I jumped head first into lovey-dovey world and out of uncomfortable girl world. But I had to pay a price. The girls berated me with, “You are so LAME, now.” And, “You really need to do more stuff with us. All you do is hang out with your boyfriend.” A small part of me felt that they could be right. Would I regret missing out on girl time? But then I remembered how “girl time” went, and I thought that I’d rather leave the gossiping to them, while I enjoyed the sunshine beaches of falling in love.

I couldn’t ignore girl world completely, however. Suzy came to me with the news. The girls had, of course, been talking about my new boyfriend. They didn’t like him. (And for the most superficial reasons I had ever heard.) But Suzy’s attempt at comforting me was even more odd. She said to me, “I told them, he may be good for you, you know, for now.” What? For now? But later he would be bad for me? Thanks for the opinions I didn’t ask for. Thanks for the support, really. It was so great to have friends who were happy I was happy.

I was done. Over it. I spent more and more time away from the roommates, and away from the other girls. And I was truly happy. Turned out that the boyfriend had really awesome friends. We had a blast.

But then, I messed up. In the midst of a texting battle-of-the-century with my roommates, I blew up. I was so TIRED of the passive-aggressiveness. I was so TIRED of the whispers and judgments. I was so TIRED of constantly hearing gossip about the other girls. So I did what any 14-year old girl would do (I’m 25) I called them names. Really hurtful, ugly names. I felt sick. I felt mean. I felt disappointed in myself. I apologized. I moved out.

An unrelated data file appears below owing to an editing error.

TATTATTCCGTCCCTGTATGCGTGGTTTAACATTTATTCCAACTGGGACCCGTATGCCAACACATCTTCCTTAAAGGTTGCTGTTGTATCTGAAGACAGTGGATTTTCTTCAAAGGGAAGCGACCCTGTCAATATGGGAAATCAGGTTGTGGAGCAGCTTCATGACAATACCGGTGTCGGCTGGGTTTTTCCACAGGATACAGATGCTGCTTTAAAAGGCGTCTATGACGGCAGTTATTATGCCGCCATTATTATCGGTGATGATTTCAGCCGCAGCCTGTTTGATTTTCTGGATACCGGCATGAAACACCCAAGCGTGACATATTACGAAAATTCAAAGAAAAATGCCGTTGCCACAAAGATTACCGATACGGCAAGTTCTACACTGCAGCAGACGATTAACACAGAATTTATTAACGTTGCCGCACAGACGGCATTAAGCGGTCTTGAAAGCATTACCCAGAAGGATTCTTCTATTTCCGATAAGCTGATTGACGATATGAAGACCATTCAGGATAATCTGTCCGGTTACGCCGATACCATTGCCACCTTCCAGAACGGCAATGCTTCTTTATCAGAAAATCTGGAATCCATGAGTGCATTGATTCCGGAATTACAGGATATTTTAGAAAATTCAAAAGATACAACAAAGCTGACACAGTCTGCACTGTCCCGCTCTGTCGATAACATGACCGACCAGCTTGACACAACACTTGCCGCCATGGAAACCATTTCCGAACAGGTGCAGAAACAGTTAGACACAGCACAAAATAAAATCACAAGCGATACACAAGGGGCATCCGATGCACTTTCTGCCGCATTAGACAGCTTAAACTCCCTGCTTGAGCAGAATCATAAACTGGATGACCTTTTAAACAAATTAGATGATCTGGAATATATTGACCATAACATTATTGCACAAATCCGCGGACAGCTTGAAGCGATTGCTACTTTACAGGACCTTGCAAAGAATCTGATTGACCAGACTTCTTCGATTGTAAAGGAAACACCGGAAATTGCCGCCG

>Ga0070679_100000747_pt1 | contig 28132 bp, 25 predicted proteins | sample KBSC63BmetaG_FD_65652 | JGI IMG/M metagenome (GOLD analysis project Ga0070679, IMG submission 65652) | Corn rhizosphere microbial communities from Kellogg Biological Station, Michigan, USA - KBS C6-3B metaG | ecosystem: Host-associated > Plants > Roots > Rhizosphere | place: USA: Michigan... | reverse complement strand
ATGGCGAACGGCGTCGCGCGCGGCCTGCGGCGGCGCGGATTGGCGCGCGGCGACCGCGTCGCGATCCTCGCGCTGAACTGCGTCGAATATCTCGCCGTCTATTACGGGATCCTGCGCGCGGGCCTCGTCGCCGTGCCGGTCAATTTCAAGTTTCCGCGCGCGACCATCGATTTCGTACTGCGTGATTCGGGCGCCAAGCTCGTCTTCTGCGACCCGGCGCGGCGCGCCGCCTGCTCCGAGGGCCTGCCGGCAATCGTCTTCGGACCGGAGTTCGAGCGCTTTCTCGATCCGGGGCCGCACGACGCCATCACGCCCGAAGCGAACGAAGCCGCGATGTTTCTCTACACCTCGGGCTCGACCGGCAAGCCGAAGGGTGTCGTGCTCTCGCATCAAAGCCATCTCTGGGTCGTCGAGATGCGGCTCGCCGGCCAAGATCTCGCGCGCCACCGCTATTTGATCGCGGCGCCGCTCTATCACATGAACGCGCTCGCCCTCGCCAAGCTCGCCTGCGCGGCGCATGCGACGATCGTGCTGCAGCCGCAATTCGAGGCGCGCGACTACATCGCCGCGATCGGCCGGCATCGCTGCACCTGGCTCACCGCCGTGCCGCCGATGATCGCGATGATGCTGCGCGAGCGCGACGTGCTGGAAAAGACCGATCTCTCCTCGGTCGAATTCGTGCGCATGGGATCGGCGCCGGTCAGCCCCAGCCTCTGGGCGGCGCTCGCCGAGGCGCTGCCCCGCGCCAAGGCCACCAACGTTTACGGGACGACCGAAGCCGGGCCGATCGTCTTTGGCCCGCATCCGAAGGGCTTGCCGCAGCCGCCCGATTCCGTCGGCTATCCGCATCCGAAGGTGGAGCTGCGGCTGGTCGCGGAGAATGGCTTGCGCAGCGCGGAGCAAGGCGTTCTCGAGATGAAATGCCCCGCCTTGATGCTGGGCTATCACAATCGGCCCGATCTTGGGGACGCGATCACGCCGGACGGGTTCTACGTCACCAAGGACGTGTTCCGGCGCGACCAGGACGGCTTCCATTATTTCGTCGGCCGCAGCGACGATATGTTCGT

And after I finally forgave myself for my bitchy-ness, I realized that I now had an easy out. I didn’t have to do anything else with the girl group. I had easily taken myself out, and they had easily given me up. It was done. No need for explanations or conversations.

Months later, I ran into one of my roommates. I had been wrong about the easy out. It didn’t work like that, she said. The girl group had decided that I must be crazy because I had not tried to make a mends. I had simply called them names and walked away. I couldn’t face what I had done. I was insane, they said.

No, no, no, I thought. That was an easy out! My apology was the only thing I needed to do, and then I was free! I was free from the toxic environment. Why had they not let me go? Why had they continued to think about me? I hadn’t thought about them at all.

They didn’t understand. I didn’t understand them. I tried to explain, “But I didn’t want to be friends with you anymore. (Oh man, I sounded like a bitch.) What can I say? I’m sorry. I, uh, I didn’t like you…I mean, I wanted to move on. It wasn’t the right fit for me…” I apologized. I left. Why didn’t the easy out work?  I couldn’t get an answer.

In the end, the girl group had settled on the ideas that I was obviously insane, that I couldn’t face what I had done, and that I was eternally The Crazy Bitch.

I had forgiven myself for calling them names (it took a while.) I had messed up. But, it was okay that I used the easy out. It was okay that I took myself out of an uncomfortable environment. I didn’t have to explain myself for not wanting to spend time with someone. I had the right to leave. I had the right to surround myself with good people I loved. In the end, though, the real lesson is this: An ‘easy-out clause’ only works when the person you’re leaving understand the simplicity of the easy out.